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Economic and Statistics Administration – Providing the Foundation for Solid Public Policy

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The U.S. Commerce Department’s Economics and Statistics Administration (ESA) is one of the primary economic arms of the American government.  Our mission is to serve the American public by measuring and analyzing the nation’s rapidly changing economic and social arrangements. We do that by informing policy makers about opportunities to improve the well-being of Americans, such as initiatives that put Americans back to work.

ESA helps with the understanding of the key forces at work in the economy by providing objective data that enable sound policymaking.  Our mission is to create the conditions for economic growth and opportunity, by providing information that supports innovation, entrepreneurship, competitiveness, and an informed society. 

Leveraging a treasure trove of economic and demographic data, we provide expert economic analysis -- in-depth reports, shorter fact sheets, and briefings. Policymakers, the public, American businesses – the many and varied customers of the Commerce Department rely upon these tools, as do state and local governments and our sister agencies here at DoC. Our economic indicators drive news around the world. 

In addition to regular economic statistical updates, we produce reports on important topics of the day.  Recent reports have included a three-part series on jobs of the future: science, technology, engineering and mathematics (STEM), and the quality and promise those fields have for America as a global leader in technology and innovation.  We have reported on the status of the middle class in America, women-owned businesses, broadband access in the U.S., and the “green” economy. 

ESA maintains a sound Federal statistical system: our oversight of the U.S. Census Bureau not only means helping the Bureau fulfill its constitutional mandate to produce a decennial Census, but helping to ensure that effort is fiscally responsible, timely and as accurate as possible. Indeed, the 2010 Decennial Census came in a remarkable $1.6 billion under budget with ESA’s leadership and Census’ excellent work. And the bar is high for this massive undertaking and made even more challenging by the complexities of our large and heterogeneous populace. 

ESA also oversees the Bureau of Economic Analysis (BEA).  Among other economic indicators, BEA produces gross domestic product (GDP). In a public policy environment where economic growth and job creation are paramount, indicators such as GDP become even more vital to understanding whether we are on the right path.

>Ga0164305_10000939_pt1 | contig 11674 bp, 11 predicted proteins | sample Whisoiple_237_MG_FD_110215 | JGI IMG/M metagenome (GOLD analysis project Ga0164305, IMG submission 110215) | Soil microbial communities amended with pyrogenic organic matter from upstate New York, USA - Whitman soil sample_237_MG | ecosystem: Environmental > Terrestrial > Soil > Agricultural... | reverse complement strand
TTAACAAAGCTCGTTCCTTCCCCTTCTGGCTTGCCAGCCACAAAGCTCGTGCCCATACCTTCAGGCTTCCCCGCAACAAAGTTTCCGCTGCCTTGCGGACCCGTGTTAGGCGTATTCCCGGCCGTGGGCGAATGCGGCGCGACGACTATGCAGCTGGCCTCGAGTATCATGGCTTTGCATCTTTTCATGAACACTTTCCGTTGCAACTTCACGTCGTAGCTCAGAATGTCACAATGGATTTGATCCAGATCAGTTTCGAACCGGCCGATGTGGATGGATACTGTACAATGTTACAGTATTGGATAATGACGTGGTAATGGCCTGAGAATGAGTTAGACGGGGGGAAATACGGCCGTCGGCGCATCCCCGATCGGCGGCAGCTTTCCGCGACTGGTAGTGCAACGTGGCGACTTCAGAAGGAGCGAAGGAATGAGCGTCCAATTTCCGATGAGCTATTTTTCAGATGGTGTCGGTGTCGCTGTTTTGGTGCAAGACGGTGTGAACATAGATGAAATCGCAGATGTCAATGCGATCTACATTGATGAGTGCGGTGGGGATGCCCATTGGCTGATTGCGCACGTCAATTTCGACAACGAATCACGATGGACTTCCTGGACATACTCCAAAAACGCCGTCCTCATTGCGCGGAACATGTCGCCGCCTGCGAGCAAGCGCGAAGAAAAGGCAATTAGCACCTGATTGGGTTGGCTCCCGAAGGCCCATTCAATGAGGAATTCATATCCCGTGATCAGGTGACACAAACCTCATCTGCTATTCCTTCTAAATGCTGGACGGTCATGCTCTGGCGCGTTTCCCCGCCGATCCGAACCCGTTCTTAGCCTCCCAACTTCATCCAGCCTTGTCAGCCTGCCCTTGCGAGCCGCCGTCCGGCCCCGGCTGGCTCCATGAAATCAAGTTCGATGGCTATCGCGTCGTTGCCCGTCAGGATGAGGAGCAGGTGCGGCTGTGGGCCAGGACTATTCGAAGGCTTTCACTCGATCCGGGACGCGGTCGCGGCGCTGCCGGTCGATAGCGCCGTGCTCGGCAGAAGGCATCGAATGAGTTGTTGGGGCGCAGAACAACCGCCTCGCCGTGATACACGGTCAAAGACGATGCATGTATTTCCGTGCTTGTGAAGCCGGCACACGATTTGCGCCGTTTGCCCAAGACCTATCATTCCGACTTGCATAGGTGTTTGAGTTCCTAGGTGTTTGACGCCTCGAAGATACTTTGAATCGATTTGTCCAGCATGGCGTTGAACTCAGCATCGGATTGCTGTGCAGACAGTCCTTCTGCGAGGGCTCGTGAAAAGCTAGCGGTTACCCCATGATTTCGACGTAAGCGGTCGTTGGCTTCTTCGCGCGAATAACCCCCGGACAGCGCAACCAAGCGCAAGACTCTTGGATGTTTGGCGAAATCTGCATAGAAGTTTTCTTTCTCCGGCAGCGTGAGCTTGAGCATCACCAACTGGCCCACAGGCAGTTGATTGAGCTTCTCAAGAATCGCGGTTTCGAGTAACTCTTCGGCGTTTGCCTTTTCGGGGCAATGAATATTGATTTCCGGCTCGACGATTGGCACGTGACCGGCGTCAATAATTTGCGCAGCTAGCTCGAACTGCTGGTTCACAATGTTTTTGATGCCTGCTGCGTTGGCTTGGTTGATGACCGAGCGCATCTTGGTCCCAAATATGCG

Indeed, ESA releases one dozen monthly and quarterly national economic indicators that have been collected by those statistical agencies. 

We are leading efforts to improve access to – and the quality of -- our data, developing new ways to disseminate information using the most advanced technologies, and to support the information and analytic needs of customers.

Effectively Managing Two Premier Statistical Agencies

In its oversight role, ESA works closely with the leadership at BEA and the U.S. Census.

Other recent key activities include:

  • Leading efforts to improve user accessibility to data from ESA, BEA, and Census;
  • Improving federal statistics through actions such as improving the measurement of poverty or coordinating conversations across data agencies on how to best adjust data for seasonal trends;
  • Helping the Census Bureau restructure its organization and processes to improve its products; and
  • Planning the 2020 decennial census and initiating early research and program activities

ESA supports intra-DoC and intra-governmental initiatives such as the Pension Benefit Guarantee Board, open government and customer service.  We welcome opportunities to leverage our staff and resources to support of others across the government.  We also engage in inter-governmental initiatives, such as working with the Chinese government on trade measurement/data issues.

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